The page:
is still the reconstruction algorithm recommended for use

in National Electrical Manufacturers Association (NEMA)

performance tests [42].

The Society of Nuclear Medicine in the Guideline for

General Imaging V6.0 9, 2010 gives some recommenda-

tions on prefiltering and reconstruction in SPECT imaging

[43]. Prefiltering of the projection data in SPECT studies

for smoothing in the axial direction must be included.

Reconstruction by FBP demands a ramp filter that corrects

for the smoothing caused by the back projection process.

Filters must be used to restore some of the resolution

lost in the reconstruction process. The particular filter that

is used depends upon the imaging equipment, the depth

of the organ of interest and the radius of rotation. Care

should be taken with image enhancement since it is possible

to produce artifacts. Though, in iterative reconstruction

of SPECT studies the methodology makes it possible to

incorporate correction for many physical effects such as

nonuniform attenuation correction, scatter reduction or

removal, variation of spatial resolution with distance, and so

forth, many times the filtering support is necessary.

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International Journal of Biomedical Imaging 11

(a)

TOMO FBP coronal

(b)

TOMO IRAC coronal

(c)

TOMO IRAC coronal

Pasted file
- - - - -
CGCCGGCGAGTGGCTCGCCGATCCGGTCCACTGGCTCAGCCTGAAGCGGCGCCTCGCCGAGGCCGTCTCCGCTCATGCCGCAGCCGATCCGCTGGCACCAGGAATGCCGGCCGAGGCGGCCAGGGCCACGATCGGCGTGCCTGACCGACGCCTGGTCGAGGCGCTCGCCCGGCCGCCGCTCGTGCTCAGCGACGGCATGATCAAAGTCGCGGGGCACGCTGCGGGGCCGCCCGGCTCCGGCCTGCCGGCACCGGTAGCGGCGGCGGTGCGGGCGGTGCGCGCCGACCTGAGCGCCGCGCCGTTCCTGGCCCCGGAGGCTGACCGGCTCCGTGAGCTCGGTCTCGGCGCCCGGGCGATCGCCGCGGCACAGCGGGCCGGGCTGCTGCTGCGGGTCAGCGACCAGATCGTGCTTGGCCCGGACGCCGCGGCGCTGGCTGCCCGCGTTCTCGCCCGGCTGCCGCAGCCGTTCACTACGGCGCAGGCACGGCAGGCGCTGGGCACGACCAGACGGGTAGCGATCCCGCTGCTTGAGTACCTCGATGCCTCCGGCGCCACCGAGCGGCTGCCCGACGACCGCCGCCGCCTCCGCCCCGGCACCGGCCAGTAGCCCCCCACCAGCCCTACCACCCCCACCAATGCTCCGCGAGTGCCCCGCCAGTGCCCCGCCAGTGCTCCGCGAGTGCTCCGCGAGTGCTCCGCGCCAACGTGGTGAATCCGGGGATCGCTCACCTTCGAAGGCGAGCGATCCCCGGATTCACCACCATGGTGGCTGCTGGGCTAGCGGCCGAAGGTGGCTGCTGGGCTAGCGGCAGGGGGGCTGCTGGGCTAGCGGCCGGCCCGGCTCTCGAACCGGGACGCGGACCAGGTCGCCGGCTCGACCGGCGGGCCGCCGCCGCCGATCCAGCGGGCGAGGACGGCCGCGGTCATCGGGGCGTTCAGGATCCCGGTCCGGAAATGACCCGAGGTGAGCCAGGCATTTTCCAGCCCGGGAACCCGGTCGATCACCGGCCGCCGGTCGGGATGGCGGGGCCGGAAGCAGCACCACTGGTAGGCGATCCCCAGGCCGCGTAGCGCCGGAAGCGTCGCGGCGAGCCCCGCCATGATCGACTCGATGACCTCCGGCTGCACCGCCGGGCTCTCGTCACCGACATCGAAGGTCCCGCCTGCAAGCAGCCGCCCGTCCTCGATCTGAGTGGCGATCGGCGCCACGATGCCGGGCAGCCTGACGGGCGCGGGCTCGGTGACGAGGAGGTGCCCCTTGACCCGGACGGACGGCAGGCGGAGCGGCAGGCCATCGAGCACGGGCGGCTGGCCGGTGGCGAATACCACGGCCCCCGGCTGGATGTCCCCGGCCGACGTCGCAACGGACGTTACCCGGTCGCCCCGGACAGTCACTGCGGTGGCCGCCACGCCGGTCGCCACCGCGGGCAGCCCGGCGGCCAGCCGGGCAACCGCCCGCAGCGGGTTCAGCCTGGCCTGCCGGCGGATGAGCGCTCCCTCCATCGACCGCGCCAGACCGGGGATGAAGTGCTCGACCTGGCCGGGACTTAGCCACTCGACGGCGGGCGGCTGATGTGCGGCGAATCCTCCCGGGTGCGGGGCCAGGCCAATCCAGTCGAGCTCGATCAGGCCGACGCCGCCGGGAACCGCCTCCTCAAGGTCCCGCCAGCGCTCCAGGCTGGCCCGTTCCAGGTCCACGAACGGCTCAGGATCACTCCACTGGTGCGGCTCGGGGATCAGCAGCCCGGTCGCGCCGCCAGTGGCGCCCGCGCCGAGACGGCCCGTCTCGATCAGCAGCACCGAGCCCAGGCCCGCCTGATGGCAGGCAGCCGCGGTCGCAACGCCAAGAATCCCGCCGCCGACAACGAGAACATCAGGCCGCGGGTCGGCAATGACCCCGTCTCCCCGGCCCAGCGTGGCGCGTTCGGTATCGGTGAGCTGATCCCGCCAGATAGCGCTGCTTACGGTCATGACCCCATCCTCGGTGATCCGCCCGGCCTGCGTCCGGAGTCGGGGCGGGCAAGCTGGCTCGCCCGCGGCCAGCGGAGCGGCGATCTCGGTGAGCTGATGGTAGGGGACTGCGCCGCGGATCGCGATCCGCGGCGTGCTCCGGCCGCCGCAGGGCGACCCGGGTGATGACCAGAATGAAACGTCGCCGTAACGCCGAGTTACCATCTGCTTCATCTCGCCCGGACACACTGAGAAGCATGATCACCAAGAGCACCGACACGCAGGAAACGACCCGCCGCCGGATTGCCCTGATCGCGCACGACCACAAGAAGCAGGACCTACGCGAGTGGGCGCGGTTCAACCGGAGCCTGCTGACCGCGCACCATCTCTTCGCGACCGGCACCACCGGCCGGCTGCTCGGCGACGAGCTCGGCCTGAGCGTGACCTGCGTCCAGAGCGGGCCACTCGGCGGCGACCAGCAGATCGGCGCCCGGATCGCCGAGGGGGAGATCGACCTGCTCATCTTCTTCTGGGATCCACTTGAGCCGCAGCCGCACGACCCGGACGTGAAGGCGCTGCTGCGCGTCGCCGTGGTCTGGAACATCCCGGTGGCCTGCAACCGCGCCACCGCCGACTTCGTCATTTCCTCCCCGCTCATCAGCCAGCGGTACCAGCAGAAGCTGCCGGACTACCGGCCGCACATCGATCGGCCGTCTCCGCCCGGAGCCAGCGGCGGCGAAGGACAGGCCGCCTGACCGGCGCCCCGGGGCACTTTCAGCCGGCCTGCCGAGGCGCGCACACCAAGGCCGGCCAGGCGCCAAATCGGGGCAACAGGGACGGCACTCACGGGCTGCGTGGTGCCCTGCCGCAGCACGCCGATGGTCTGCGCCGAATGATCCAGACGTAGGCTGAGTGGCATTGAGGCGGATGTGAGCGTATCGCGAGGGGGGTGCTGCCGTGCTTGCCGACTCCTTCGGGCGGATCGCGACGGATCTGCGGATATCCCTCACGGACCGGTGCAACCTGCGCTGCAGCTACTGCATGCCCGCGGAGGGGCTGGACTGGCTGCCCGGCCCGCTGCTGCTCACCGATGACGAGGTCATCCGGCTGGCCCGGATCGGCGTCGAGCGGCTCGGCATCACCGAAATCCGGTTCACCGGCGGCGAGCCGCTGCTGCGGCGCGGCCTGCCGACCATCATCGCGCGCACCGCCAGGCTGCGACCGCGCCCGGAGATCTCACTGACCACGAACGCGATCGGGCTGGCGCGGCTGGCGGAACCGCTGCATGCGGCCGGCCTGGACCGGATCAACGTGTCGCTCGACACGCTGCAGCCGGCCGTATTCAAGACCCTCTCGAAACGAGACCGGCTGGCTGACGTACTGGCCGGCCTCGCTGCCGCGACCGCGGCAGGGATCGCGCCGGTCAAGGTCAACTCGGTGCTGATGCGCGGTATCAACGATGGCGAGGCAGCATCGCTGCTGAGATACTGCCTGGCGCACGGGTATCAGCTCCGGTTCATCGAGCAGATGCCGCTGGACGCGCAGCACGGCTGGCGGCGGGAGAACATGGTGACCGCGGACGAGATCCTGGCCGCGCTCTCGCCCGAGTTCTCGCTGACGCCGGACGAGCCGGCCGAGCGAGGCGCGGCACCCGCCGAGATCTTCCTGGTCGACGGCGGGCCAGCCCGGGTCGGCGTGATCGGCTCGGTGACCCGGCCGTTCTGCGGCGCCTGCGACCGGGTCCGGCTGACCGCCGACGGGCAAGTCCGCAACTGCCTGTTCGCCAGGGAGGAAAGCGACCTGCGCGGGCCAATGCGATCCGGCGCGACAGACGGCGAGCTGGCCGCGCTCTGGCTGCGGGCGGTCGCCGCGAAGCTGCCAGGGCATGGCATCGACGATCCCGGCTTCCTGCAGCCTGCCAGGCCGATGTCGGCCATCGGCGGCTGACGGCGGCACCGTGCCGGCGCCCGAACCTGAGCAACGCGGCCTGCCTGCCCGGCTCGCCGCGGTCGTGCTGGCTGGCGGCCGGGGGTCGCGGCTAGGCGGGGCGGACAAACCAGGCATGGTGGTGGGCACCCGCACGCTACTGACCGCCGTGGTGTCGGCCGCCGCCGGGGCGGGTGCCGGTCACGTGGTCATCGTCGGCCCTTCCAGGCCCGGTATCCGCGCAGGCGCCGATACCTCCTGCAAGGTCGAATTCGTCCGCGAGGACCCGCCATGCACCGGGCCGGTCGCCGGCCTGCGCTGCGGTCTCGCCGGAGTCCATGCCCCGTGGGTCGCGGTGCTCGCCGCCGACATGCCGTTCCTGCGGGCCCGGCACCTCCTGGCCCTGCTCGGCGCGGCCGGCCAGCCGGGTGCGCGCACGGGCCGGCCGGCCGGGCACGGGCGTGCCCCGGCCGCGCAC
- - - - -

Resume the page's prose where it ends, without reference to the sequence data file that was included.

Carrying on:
(d)

Figure 14: Coronal slices of renal SPECT study. The effect of filtering in smoothing and contrast of SPECT reconstruction, by FBP and

Chang attenuation correction (coefficient 0.11) or OSEM iterations is reflected on clinical images. (a) FBP reconstruction, Butterworth filter

(critical frequency 0.5cm−1, power 10) (b) FBP reconstruction, Hann filter (critical frequency 0.9cm−1) (c) OSEM 10 subsets/10 iterations

(d) OSEM 10 subsets/10 iterations and postfiltering by Butterworth (critical frequency 0.5cm−1, power 10). Study has been completed in

Radiation Physics Unit, Department of Radiology, University of Athens.

6.IterativeReconstruction andFiltering

Iterative image reconstruction methods allow the incorpora-

tion of more accurate imaging models rather than the Radon

model assumed in the FBP algorithm. These include scatter

andattenuationcorrectionsaswellascollimatoranddistance

response and more realistic statistical noise models.

Iterative techniques such as OSEM take into account the

Poisson count distribution and the filters are applied mostly

postprocessing in 3D. Postfiltering with a Butterworth filter

has been shown to result in higher contrasts compared to

reconstructions without filtering (Figures 14(c) and 14(d)).

However, postfiltering with 3D Gaussian filter kernels